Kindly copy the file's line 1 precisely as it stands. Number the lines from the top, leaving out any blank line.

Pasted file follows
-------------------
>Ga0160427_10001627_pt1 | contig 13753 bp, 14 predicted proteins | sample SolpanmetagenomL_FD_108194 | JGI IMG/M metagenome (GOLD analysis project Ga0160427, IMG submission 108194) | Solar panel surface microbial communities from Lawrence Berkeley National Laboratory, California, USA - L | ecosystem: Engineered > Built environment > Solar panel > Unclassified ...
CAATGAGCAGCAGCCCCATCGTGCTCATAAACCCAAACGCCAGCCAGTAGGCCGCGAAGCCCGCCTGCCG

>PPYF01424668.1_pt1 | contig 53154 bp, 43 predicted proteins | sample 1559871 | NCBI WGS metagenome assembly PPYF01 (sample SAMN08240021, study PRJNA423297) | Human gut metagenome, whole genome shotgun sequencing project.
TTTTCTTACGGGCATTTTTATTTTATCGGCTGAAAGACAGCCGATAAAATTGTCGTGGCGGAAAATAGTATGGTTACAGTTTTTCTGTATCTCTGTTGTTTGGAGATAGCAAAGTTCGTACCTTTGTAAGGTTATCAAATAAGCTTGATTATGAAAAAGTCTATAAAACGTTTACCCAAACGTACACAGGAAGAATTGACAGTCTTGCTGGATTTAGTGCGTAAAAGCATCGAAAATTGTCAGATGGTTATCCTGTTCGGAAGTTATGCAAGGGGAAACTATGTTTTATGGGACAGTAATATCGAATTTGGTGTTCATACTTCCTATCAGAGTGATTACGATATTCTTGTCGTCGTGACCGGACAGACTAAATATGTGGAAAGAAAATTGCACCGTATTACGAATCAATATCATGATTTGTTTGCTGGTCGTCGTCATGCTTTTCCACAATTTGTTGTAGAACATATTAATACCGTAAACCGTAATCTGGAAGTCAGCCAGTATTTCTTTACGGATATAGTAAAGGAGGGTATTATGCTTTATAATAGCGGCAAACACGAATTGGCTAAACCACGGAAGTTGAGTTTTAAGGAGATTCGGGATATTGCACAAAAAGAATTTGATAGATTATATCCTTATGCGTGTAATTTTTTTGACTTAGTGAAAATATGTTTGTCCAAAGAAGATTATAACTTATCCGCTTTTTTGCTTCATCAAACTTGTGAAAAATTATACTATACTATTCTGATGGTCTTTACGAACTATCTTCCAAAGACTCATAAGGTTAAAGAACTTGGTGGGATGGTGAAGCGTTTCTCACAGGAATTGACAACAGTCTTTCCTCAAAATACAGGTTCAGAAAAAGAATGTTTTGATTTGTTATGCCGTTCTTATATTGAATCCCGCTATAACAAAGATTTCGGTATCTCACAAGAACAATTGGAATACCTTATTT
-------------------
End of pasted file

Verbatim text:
>Ga0160427_10001627_pt1 | contig 13753 bp, 14 predicted proteins | sample SolpanmetagenomL_FD_108194 | JGI IMG/M metagenome (GOLD analysis project Ga0160427, IMG submission 108194) | Solar panel surface microbial communities from Lawrence Berkeley National Laboratory, California, USA - L | ecosystem: Engineered > Built environment > Solar panel > Unclassified ...